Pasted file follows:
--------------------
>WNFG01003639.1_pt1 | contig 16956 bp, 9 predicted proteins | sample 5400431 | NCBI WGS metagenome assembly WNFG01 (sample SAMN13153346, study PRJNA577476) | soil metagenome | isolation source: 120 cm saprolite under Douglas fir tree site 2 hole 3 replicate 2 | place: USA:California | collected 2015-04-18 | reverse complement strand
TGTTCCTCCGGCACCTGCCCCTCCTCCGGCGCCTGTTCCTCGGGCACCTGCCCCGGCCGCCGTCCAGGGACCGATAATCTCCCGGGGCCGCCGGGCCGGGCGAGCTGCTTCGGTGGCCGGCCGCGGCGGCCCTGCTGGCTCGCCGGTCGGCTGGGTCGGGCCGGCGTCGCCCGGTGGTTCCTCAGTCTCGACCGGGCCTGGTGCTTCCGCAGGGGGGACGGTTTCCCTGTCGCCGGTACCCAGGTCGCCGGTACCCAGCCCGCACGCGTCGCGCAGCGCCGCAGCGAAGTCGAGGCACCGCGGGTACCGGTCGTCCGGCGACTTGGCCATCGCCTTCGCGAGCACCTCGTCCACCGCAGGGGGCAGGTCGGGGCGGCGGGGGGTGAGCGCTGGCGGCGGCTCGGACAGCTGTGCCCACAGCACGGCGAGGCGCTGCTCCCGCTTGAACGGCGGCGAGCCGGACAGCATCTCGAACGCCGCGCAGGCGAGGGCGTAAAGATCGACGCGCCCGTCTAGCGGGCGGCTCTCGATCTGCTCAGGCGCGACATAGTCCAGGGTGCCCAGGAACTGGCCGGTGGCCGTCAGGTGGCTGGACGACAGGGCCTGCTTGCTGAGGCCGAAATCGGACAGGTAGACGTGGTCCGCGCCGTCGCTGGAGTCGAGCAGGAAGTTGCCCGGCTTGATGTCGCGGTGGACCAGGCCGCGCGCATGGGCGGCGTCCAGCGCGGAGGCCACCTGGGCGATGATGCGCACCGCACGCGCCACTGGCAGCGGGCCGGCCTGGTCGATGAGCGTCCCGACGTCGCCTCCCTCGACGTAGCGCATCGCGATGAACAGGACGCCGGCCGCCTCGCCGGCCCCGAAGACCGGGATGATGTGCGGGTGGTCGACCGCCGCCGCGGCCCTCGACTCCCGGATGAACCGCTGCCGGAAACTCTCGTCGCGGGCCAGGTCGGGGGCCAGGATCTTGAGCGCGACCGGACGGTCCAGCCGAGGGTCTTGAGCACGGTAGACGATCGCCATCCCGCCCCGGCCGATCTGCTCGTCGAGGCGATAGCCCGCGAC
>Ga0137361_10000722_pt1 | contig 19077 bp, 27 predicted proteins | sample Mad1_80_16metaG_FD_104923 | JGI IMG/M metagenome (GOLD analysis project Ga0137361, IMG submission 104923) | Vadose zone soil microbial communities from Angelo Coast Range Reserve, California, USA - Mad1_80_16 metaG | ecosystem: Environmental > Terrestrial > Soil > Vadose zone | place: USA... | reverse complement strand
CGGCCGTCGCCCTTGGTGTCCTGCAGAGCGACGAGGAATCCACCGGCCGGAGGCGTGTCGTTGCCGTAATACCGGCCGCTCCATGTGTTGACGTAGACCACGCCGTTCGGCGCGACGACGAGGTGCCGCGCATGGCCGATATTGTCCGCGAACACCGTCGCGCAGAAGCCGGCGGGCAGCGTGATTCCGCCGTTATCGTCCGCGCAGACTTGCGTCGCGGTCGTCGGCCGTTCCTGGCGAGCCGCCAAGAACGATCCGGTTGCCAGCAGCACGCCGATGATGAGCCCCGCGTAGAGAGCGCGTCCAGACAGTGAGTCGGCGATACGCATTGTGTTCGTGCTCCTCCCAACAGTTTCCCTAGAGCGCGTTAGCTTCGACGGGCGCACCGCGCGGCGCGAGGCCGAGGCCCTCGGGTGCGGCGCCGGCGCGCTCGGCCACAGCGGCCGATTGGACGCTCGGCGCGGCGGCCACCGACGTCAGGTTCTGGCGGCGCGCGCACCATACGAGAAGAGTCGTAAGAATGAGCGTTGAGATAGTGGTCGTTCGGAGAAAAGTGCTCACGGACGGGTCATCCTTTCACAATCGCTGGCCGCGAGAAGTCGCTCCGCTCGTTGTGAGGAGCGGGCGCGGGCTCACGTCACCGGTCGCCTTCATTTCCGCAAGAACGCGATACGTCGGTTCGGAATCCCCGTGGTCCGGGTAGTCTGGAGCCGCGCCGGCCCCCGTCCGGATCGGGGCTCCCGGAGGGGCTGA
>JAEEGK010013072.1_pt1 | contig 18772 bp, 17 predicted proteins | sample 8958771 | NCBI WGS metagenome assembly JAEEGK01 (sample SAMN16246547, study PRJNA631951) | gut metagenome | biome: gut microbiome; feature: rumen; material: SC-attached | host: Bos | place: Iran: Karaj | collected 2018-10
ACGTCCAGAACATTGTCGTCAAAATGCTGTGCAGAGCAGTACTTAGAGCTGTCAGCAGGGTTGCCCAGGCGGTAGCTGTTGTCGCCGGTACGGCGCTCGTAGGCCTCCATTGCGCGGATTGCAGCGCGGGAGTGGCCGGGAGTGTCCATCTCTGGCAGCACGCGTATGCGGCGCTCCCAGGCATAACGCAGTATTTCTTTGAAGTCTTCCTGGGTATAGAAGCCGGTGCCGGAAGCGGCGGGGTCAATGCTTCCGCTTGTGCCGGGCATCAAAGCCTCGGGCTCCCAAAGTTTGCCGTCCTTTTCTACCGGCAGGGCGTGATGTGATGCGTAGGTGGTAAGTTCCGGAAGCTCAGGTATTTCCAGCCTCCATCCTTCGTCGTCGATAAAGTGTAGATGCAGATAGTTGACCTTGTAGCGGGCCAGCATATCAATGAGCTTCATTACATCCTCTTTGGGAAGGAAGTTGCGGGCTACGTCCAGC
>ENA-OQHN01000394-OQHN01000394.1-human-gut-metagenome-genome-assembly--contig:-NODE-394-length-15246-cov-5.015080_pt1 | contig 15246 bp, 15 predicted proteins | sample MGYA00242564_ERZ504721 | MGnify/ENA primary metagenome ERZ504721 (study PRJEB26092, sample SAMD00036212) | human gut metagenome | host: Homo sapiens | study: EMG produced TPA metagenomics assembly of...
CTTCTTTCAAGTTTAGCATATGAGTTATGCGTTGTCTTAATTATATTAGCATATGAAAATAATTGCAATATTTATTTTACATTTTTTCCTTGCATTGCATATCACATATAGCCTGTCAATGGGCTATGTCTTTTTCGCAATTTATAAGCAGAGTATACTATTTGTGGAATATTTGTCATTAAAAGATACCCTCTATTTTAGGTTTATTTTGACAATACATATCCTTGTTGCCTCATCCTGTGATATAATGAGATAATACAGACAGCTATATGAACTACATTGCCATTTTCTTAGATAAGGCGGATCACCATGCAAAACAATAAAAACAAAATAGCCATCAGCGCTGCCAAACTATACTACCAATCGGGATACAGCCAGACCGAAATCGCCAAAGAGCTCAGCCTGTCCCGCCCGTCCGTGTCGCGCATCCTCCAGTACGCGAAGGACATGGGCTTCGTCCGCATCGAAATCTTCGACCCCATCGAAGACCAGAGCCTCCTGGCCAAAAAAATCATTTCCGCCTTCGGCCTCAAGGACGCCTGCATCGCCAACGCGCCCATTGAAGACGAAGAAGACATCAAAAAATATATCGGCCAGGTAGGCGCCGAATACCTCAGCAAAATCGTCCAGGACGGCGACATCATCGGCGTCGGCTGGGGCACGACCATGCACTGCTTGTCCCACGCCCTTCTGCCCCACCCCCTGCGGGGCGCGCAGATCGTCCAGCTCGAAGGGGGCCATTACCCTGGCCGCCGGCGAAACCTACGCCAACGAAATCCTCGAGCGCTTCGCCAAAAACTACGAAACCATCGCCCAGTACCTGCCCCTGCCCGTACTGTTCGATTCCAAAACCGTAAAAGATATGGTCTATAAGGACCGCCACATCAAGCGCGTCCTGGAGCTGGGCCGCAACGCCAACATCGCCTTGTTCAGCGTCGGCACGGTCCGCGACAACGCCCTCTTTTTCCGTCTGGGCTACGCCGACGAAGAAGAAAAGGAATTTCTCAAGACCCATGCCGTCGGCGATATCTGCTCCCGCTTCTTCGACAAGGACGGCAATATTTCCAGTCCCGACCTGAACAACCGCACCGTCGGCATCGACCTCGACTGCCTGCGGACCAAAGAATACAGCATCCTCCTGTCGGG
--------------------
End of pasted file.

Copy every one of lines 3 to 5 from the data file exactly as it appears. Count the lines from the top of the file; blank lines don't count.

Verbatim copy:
>Ga0137361_10000722_pt1 | contig 19077 bp, 27 predicted proteins | sample Mad1_80_16metaG_FD_104923 | JGI IMG/M metagenome (GOLD analysis project Ga0137361, IMG submission 104923) | Vadose zone soil microbial communities from Angelo Coast Range Reserve, California, USA - Mad1_80_16 metaG | ecosystem: Environmental > Terrestrial > Soil > Vadose zone | place: USA... | reverse complement strand
CGGCCGTCGCCCTTGGTGTCCTGCAGAGCGACGAGGAATCCACCGGCCGGAGGCGTGTCGTTGCCGTAATACCGGCCGCTCCATGTGTTGACGTAGACCACGCCGTTCGGCGCGACGACGAGGTGCCGCGCATGGCCGATATTGTCCGCGAACACCGTCGCGCAGAAGCCGGCGGGCAGCGTGATTCCGCCGTTATCGTCCGCGCAGACTTGCGTCGCGGTCGTCGGCCGTTCCTGGCGAGCCGCCAAGAACGATCCGGTTGCCAGCAGCACGCCGATGATGAGCCCCGCGTAGAGAGCGCGTCCAGACAGTGAGTCGGCGATACGCATTGTGTTCGTGCTCCTCCCAACAGTTTCCCTAGAGCGCGTTAGCTTCGACGGGCGCACCGCGCGGCGCGAGGCCGAGGCCCTCGGGTGCGGCGCCGGCGCGCTCGGCCACAGCGGCCGATTGGACGCTCGGCGCGGCGGCCACCGACGTCAGGTTCTGGCGGCGCGCGCACCATACGAGAAGAGTCGTAAGAATGAGCGTTGAGATAGTGGTCGTTCGGAGAAAAGTGCTCACGGACGGGTCATCCTTTCACAATCGCTGGCCGCGAGAAGTCGCTCCGCTCGTTGTGAGGAGCGGGCGCGGGCTCACGTCACCGGTCGCCTTCATTTCCGCAAGAACGCGATACGTCGGTTCGGAATCCCCGTGGTCCGGGTAGTCTGGAGCCGCGCCGGCCCCCGTCCGGATCGGGGCTCCCGGAGGGGCTGA
>JAEEGK010013072.1_pt1 | contig 18772 bp, 17 predicted proteins | sample 8958771 | NCBI WGS metagenome assembly JAEEGK01 (sample SAMN16246547, study PRJNA631951) | gut metagenome | biome: gut microbiome; feature: rumen; material: SC-attached | host: Bos | place: Iran: Karaj | collected 2018-10